in East Java. The regency has a population of 2,434,221 (as of January 2015) with a large part of it lives in the northeastern part of the regency that encircles Sukabumi
Sukabumi
City south of Mount Gede
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Coffea Liberica
Coffea
Coffea
liberica (or Liberian coffee) is a species of flowering plant in the Rubiaceae
Rubiaceae
family. It is a coffee that is native to western and central Africa
Africa
from Liberia
Liberia
to Uganda
Uganda
and Angola. It is also naturalized in the Seychelles, the Andaman & Nicobar Islands, French Polynesia, Central America, the West Indies, Venezuela, Colombia
Colombia
and Brazil.[2]Contents1 Cultivation and use 2 Taxonomy 3 See also 4 References 5 External linksCultivation and use[edit] The Coffea
Coffea
liberica tree grows up to 20 metres in height, producing larger fruits than those found on Coffea
Coffea
arabica trees. This coffee was brought to Indonesia
Indonesia
to replace the arabica trees killed by the coffee rust disease at the end of the 19th century
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Kopi Luwak
Kopi luwak (Indonesian pronunciation: [ˈkopi ˈlu.aʔ]), or civet coffee, is coffee that includes part-digested coffee cherries eaten and defecated by the Asian palm civet
Asian palm civet
(Paradoxurus hermaphroditus).[1] Fermentation occurs as the cherries pass through a civet's intestines, and after being defecated with other fecal matter, they are collected. Producers of the coffee beans argue that the process may improve coffee through two mechanisms, selection – civets choosing to eat only certain cherries – and digestion – biological or chemical mechanisms in the animal's digestive tract altering the composition of the coffee cherries. The traditional method of collecting feces from wild civets has given way to intensive farming methods in which civets in battery cage systems are force-fed the cherries
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Giling Basah
Giling Basah is a term used by Indonesian coffee processors to describe the method they use to remove the hulls of Coffea arabica. Literally translated from Indonesian, the term means "wet grinding". Confusingly, the Arabica coffee industry also uses the terms "wet hulled", "semi washed" and "semi dried" to describe the same process.[1] Most small-scale farmers in Sumatra, Sulawesi, Flores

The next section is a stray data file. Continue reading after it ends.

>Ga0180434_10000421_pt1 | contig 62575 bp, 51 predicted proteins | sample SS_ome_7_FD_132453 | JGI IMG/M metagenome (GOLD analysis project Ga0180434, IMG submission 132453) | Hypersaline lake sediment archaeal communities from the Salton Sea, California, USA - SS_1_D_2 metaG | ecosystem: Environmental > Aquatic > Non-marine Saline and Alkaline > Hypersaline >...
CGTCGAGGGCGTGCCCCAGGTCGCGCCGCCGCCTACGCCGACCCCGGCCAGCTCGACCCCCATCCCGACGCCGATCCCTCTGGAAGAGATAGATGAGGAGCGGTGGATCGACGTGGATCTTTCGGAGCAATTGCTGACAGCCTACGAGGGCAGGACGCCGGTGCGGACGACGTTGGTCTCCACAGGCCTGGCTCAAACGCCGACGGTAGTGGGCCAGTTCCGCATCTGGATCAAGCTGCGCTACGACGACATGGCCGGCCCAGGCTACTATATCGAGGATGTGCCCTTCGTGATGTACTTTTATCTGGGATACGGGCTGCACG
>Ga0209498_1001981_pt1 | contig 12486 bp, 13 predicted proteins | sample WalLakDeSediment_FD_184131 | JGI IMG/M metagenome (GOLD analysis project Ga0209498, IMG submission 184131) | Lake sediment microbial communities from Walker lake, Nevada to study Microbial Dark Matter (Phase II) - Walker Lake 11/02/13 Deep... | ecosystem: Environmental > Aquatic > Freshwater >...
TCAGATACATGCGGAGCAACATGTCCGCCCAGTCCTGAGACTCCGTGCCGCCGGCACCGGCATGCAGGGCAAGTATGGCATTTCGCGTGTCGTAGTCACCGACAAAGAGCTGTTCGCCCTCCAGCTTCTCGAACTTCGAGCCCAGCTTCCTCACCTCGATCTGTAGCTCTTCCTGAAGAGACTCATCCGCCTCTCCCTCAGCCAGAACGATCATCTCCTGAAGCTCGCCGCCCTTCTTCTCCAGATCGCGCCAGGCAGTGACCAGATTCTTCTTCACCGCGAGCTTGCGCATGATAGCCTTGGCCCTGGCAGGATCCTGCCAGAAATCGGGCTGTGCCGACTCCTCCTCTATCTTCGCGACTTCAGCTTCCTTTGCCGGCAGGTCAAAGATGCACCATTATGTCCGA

Flores
and Papua use Giling Basah. The mature coffee bean, referred to as green coffee bean, is first harvested. In the Giling Basah processing method, farmers remove the outer skin from the cherries mechanically, using locally built pulping machines, called “luwak”
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Java
Java
Java
(Indonesian: Jawa; Javanese: ꦗꦮ; Sundanese: ᮏᮝ) is an island of Indonesia. At about 139,000 square kilometres (54,000 sq mi), the island is comparable in size to England, the U.S. State
U.S. State
of North Carolina, or Omsk Oblast. With a population of over 141 million (the island itself) or 145 million (the administrative region), Java
Java
is home to 56.7 percent of the Indonesian population and is the world's most populous island.[1] The Indonesian capital city, Jakarta, is located on western Java. Much of Indonesian history took place on Java. It was the center of powerful Hindu-Buddhist empires, the Islamic sultanates, and the core of the colonial Dutch East Indies. Java
Java
was also the center of the Indonesian struggle for independence during the 1930s and 1940s